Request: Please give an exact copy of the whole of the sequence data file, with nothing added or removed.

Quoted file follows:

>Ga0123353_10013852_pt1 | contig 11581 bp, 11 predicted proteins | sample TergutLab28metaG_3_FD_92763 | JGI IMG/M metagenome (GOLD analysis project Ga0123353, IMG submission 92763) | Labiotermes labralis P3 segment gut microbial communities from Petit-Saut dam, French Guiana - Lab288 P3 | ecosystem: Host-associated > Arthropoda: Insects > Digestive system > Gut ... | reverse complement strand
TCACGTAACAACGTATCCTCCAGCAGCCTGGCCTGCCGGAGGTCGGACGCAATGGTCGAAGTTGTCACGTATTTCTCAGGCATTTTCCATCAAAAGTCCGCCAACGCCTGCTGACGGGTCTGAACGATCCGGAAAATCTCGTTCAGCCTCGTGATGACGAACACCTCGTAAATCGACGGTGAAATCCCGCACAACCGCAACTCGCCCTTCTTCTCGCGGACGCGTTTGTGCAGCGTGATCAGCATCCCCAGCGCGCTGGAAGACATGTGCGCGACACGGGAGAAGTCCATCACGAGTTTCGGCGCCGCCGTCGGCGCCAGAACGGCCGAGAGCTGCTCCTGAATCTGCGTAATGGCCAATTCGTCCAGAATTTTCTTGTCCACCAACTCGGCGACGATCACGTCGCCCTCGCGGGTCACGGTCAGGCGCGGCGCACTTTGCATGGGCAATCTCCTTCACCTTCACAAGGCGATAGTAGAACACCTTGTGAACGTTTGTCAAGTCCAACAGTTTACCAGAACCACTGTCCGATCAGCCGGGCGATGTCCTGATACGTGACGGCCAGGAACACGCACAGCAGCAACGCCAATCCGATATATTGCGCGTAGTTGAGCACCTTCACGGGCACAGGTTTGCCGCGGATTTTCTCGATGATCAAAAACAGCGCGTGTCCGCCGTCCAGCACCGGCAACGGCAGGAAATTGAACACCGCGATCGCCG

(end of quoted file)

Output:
>Ga0123353_10013852_pt1 | contig 11581 bp, 11 predicted proteins | sample TergutLab28metaG_3_FD_92763 | JGI IMG/M metagenome (GOLD analysis project Ga0123353, IMG submission 92763) | Labiotermes labralis P3 segment gut microbial communities from Petit-Saut dam, French Guiana - Lab288 P3 | ecosystem: Host-associated > Arthropoda: Insects > Digestive system > Gut ... | reverse complement strand
TCACGTAACAACGTATCCTCCAGCAGCCTGGCCTGCCGGAGGTCGGACGCAATGGTCGAAGTTGTCACGTATTTCTCAGGCATTTTCCATCAAAAGTCCGCCAACGCCTGCTGACGGGTCTGAACGATCCGGAAAATCTCGTTCAGCCTCGTGATGACGAACACCTCGTAAATCGACGGTGAAATCCCGCACAACCGCAACTCGCCCTTCTTCTCGCGGACGCGTTTGTGCAGCGTGATCAGCATCCCCAGCGCGCTGGAAGACATGTGCGCGACACGGGAGAAGTCCATCACGAGTTTCGGCGCCGCCGTCGGCGCCAGAACGGCCGAGAGCTGCTCCTGAATCTGCGTAATGGCCAATTCGTCCAGAATTTTCTTGTCCACCAACTCGGCGACGATCACGTCGCCCTCGCGGGTCACGGTCAGGCGCGGCGCACTTTGCATGGGCAATCTCCTTCACCTTCACAAGGCGATAGTAGAACACCTTGTGAACGTTTGTCAAGTCCAACAGTTTACCAGAACCACTGTCCGATCAGCCGGGCGATGTCCTGATACGTGACGGCCAGGAACACGCACAGCAGCAACGCCAATCCGATATATTGCGCGTAGTTGAGCACCTTCACGGGCACAGGTTTGCCGCGGATTTTCTCGATGATCAAAAACAGCGCGTGTCCGCCGTCCAGCACCGGCAACGGCAGGAAATTGAACACCGCGATCGCCG